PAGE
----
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Non-profit and Indianapolis Public Schools launch teen dating violence campaign

Posted at 12:49 PM, Oct 23, 2020

INDIANAPOLIS — Indiana has the third-highest percentage of high school students who've reported sexual dating violence.

For Domestic Violence Awareness Month, Indianapolis Public Schools and the Domestic Violence Network have launched a new billboard and poster campaign to educate Hoosier teens on the signs of dating violence and where they can go for help.

The campaign consists of 14 billboards, seven of which are already up near IPS high schools, 14 interior IndyGo bus advertisements, and five exterior IndyGo bus advertisements.

“Everyone should feel they have the support they need to address domestic violence, especially our youth who are dealing with the serious issue of teen dating violence,” Lindsay Stawick, associate director of the Domestic Violence Network, said. “Our hope is this campaign provides quick access to vital resources and encourages them to report ANY teen dating abuse to their school.”

According to data from the Centers for Disease Control and Prevention, roughly 10% of Indiana teens have been forced to have sex against their will. Another 10% have reported being physically hurt by a person they dated.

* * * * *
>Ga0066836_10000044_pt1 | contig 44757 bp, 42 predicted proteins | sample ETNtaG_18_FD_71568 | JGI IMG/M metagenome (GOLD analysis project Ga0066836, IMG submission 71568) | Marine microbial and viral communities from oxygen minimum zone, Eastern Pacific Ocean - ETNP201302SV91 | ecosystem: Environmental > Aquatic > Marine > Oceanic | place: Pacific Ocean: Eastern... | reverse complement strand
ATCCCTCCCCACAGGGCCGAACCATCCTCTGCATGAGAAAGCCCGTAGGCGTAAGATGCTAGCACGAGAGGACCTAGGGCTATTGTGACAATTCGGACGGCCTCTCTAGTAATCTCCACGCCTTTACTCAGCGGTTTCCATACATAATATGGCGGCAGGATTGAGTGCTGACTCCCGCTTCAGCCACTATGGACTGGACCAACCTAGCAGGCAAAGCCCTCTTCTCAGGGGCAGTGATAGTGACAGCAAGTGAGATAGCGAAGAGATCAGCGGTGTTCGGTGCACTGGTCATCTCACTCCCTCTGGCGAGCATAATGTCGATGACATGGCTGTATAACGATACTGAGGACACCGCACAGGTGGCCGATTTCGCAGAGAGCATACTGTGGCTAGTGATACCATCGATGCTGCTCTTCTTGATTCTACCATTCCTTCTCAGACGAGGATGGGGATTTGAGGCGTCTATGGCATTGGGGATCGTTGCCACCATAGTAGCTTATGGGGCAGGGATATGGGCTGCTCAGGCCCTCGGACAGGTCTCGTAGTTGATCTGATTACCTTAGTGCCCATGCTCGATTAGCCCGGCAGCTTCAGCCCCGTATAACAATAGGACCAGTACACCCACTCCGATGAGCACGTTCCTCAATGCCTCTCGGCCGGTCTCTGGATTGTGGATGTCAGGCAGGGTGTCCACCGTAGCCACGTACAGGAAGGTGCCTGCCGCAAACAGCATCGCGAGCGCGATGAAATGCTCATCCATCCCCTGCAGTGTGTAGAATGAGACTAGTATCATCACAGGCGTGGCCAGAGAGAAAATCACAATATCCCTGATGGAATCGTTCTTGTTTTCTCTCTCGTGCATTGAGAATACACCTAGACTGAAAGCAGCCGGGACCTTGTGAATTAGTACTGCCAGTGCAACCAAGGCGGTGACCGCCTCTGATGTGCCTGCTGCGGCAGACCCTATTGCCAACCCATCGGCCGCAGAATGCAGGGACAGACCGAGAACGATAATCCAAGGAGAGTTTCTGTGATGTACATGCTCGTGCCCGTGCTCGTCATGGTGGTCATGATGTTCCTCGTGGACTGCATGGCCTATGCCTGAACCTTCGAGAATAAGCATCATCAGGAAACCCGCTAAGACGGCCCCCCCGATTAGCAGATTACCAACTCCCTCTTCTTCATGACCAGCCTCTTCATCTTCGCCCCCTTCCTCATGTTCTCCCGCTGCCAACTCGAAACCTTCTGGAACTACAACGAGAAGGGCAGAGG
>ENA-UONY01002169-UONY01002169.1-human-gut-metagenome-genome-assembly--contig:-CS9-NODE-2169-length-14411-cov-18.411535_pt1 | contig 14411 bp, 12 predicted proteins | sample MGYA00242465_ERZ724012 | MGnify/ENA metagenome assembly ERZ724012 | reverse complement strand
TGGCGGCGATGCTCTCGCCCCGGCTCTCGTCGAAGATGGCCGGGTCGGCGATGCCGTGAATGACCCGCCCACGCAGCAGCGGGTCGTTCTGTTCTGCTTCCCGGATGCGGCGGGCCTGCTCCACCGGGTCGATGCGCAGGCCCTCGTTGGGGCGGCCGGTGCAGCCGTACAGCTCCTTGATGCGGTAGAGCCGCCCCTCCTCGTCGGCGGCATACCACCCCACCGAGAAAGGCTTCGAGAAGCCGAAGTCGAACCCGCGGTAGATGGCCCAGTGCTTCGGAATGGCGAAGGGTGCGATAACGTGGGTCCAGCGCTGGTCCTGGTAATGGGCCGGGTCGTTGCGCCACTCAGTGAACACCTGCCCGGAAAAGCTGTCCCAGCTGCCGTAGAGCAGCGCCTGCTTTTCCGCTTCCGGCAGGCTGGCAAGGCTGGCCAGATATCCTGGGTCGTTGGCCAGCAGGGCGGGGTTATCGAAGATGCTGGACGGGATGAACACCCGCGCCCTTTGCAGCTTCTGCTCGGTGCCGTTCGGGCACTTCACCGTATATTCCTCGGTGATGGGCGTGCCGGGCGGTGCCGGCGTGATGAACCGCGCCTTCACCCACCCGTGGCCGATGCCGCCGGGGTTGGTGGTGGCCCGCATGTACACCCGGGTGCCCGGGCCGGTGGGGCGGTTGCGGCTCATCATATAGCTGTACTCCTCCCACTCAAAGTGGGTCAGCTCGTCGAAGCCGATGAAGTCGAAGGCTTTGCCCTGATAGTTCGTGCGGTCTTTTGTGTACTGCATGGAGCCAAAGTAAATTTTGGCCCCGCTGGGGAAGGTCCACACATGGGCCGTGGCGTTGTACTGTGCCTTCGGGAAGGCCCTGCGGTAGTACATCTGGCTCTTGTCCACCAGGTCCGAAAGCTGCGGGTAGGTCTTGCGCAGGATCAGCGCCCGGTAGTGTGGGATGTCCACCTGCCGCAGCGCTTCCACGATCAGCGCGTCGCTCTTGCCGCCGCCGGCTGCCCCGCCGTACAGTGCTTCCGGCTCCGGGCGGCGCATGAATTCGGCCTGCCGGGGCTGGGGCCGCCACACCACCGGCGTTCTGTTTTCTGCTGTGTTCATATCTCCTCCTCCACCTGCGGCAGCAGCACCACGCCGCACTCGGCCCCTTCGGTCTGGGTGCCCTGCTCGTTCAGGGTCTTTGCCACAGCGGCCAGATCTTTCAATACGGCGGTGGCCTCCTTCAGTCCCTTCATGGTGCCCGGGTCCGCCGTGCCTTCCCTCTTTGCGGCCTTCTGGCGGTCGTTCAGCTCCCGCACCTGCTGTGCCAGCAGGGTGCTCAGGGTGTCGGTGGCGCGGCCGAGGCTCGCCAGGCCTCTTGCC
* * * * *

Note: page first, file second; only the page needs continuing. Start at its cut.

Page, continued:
Attention to teen dating violence in Indianapolis became more prevalent to IPS in 2018 when a group of teenage girls from Crispus Attucks High School went to the school to address teen dating abuse and violence at IPS.

Because of that group's bravery, IPS has since amended its Title IX policy to include teen dating violence guidelines and resources. IPS' resources include addressing teen dating abuse in both the high schools and the middle schools, providing ways for anonymously reporting abuse, appointing advocates, and more.

“We are grateful for the partnership with DVN and the resources they’re providing to ensure our students understand the signs of domestic abuse, specifically teen dating violence, and how to prevent it,” Kim Kennedy, IPS' Title IX coordinator, said. “This campaign gives our students a voice to speak peer-to-peer, empowering them to be a part of the solution.”

The campaign will run through February, which is Teen Dating Violence Awareness Month.